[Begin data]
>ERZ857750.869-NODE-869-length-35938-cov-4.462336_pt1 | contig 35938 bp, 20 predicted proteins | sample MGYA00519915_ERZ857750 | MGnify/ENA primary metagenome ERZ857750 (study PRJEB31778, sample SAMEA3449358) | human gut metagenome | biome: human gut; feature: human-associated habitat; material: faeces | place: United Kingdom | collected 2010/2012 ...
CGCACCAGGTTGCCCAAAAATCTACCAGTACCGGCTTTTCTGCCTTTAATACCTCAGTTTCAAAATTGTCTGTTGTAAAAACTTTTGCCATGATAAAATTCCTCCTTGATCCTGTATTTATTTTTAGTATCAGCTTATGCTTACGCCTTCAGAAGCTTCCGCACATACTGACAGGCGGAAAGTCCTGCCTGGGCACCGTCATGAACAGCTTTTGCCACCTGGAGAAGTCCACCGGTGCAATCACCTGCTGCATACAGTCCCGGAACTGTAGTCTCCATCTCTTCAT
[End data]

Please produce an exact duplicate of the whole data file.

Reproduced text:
>ERZ857750.869-NODE-869-length-35938-cov-4.462336_pt1 | contig 35938 bp, 20 predicted proteins | sample MGYA00519915_ERZ857750 | MGnify/ENA primary metagenome ERZ857750 (study PRJEB31778, sample SAMEA3449358) | human gut metagenome | biome: human gut; feature: human-associated habitat; material: faeces | place: United Kingdom | collected 2010/2012 ...
CGCACCAGGTTGCCCAAAAATCTACCAGTACCGGCTTTTCTGCCTTTAATACCTCAGTTTCAAAATTGTCTGTTGTAAAAACTTTTGCCATGATAAAATTCCTCCTTGATCCTGTATTTATTTTTAGTATCAGCTTATGCTTACGCCTTCAGAAGCTTCCGCACATACTGACAGGCGGAAAGTCCTGCCTGGGCACCGTCATGAACAGCTTTTGCCACCTGGAGAAGTCCACCGGTGCAATCACCTGCTGCATACAGTCCCGGAACTGTAGTCTCCATCTCTTCAT